KUALA LUMPUR • The US is seeking to expand the use of protocols agreed with China to avoid flare-ups during unexpected naval encounters to include Chinese coast guard vessels, the commander of the US Pacific Fleet said.
The US and China have agreed to a naval code of conduct that is "working quite well", Admiral Scott Swift said on a conference call from Kuala Lumpur.
"The US is interested in expanding this mechanism to the Chinese coast guard as well."
Including China's so-called white-hulled fleet would be recognition of the role the coast guard plays in executing China's foreign policy. It is the world's largest deepwater coast guard, according to Mr Ryan Martinson, a researcher at the China Maritime Studies Institute of the US Naval War College.
China has been using its coast guard to help enforce its claims to more than 80 per cent of the South China Sea. According to a Pentagon report released this month, China has reclaimed more than 1,170ha of land to expand seven of its eight outposts in the waters as of June.
South-east Asian foreign ministers also warned this month that competing territorial claims in the South China Sea risk upsetting regional stability.
"Foreign observers generally agree that by deploying unarmed coast guard ships - white hulls - to pursue its interests, China is able to leverage its growing power while avoiding international opprobrium detrimental to other foreign policy goals," Mr Martinson wrote in the April edition of the US Naval Institute's Proceedings publication.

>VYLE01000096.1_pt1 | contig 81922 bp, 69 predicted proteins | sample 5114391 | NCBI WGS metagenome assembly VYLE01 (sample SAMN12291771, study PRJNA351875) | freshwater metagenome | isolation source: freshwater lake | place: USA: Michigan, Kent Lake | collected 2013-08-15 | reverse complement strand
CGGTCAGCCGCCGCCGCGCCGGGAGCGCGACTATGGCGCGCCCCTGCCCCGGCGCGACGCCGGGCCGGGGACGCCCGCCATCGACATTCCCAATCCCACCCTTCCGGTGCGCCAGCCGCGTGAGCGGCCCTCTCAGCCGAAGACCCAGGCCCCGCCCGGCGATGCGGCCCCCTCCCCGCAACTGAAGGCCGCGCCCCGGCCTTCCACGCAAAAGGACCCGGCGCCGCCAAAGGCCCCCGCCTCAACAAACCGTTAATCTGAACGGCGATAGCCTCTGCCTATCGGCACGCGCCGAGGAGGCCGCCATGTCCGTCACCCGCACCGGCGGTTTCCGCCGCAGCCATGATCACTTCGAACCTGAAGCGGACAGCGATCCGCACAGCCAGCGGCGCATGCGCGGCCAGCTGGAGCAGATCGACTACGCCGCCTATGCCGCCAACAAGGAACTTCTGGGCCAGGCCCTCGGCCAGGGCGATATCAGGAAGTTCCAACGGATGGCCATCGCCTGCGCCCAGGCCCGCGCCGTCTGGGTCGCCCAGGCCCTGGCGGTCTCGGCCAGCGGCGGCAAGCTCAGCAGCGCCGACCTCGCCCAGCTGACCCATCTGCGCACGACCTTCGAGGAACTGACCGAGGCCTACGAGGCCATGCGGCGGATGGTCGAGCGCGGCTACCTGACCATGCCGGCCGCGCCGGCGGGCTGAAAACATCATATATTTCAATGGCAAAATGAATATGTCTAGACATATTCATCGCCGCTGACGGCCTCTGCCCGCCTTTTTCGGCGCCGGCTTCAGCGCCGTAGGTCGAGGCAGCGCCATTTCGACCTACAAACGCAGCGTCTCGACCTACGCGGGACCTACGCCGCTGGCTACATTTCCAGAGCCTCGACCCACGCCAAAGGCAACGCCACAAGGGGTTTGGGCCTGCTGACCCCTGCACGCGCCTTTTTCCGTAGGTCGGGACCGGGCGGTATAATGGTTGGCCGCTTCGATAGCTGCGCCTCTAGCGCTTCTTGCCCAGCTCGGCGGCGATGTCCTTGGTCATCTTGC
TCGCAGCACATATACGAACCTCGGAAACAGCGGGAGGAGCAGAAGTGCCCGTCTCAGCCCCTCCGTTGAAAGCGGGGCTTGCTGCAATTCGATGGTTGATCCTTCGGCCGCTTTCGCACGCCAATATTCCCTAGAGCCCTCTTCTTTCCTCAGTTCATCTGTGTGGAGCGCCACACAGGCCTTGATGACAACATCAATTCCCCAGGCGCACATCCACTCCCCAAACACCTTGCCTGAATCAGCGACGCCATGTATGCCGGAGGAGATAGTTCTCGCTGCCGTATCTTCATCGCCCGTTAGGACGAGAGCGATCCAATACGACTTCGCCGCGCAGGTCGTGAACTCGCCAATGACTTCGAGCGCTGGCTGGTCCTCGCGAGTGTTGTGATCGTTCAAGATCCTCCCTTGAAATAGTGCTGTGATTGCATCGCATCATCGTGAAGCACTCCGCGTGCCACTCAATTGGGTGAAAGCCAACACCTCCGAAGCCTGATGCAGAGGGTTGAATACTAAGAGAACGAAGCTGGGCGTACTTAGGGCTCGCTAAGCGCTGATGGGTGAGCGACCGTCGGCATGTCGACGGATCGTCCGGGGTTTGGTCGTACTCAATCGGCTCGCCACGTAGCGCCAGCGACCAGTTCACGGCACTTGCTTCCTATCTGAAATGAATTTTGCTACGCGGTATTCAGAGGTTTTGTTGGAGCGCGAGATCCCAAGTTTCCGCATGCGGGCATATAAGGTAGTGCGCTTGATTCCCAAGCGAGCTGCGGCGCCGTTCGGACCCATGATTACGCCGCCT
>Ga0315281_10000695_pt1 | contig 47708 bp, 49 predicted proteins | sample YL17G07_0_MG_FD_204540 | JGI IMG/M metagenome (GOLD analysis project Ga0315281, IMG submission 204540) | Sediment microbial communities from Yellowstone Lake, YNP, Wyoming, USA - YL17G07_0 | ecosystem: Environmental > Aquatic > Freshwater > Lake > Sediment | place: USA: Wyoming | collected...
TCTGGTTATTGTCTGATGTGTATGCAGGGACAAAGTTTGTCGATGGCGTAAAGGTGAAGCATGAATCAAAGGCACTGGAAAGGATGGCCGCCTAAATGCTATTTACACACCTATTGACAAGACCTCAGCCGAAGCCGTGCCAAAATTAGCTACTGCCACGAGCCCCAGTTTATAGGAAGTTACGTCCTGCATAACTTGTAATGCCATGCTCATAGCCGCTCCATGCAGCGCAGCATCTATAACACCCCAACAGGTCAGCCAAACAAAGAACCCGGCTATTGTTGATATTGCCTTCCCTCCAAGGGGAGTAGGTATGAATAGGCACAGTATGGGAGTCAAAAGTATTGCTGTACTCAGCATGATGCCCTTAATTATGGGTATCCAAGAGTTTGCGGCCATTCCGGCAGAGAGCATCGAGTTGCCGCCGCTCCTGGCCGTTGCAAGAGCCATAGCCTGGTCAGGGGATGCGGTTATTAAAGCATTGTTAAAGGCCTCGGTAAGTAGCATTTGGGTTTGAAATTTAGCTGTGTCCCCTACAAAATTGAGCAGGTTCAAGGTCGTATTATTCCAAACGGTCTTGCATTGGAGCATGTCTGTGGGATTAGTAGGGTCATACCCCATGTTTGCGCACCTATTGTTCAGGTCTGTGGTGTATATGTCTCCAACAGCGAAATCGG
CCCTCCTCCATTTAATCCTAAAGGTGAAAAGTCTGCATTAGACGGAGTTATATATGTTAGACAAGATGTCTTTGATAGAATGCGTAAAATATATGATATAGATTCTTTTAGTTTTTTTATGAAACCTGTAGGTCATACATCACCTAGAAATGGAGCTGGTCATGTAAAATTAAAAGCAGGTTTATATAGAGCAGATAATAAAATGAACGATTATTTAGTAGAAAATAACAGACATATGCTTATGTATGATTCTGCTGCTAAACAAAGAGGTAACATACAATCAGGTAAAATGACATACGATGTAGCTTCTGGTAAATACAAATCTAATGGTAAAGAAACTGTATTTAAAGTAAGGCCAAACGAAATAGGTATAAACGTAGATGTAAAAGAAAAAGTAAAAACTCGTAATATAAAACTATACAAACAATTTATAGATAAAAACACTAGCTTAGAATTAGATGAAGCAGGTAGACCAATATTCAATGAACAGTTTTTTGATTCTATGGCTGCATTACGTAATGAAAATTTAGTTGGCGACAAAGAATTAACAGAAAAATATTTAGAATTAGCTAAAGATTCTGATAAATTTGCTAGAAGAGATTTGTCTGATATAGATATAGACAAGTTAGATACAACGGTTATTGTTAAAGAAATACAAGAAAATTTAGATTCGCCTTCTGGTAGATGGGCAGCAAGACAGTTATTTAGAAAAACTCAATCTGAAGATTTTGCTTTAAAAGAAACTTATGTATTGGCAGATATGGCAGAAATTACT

"Many of the encounters at sea that my naval ships have are as frequent with the Chinese coast guard - and other coast guards - as with the Chinese navy ships," said Adm Swift, who took over command of the fleet from Admiral Harry Harris in May.
Adm Harris was promoted to commander of the US Pacific Command.
Adm Swift is making an introductory trip to the Asia-Pacific region, where he has visited Australia, Japan, Malaysia, New Zealand, the Philippines and South Korea. He will visit Singapore this week.
Earlier this year, Adm Harris came to prominence after describing China's South China Sea island-reclamation programme as "a great wall of sand".
China's land grab dwarfs those of other claimants, according to the Pentagon. Vietnam has claimed a total of 32ha; Malaysia, 28ha; the Philippines, 5ha; and Taiwan, 3ha.
"What is most troubling from the Chinese perspective is the scope and scale of the reclamation," Adm Swift said.
Five other territories have rival claims to parts of the South China Sea, which China has said can only be resolved through bilateral negotiations.
Adm Swift said claimants should attempt a multilateral approach to dispute resolution "and not allow the use of coercion or force as a lever to resolve differences for the benefit of one party".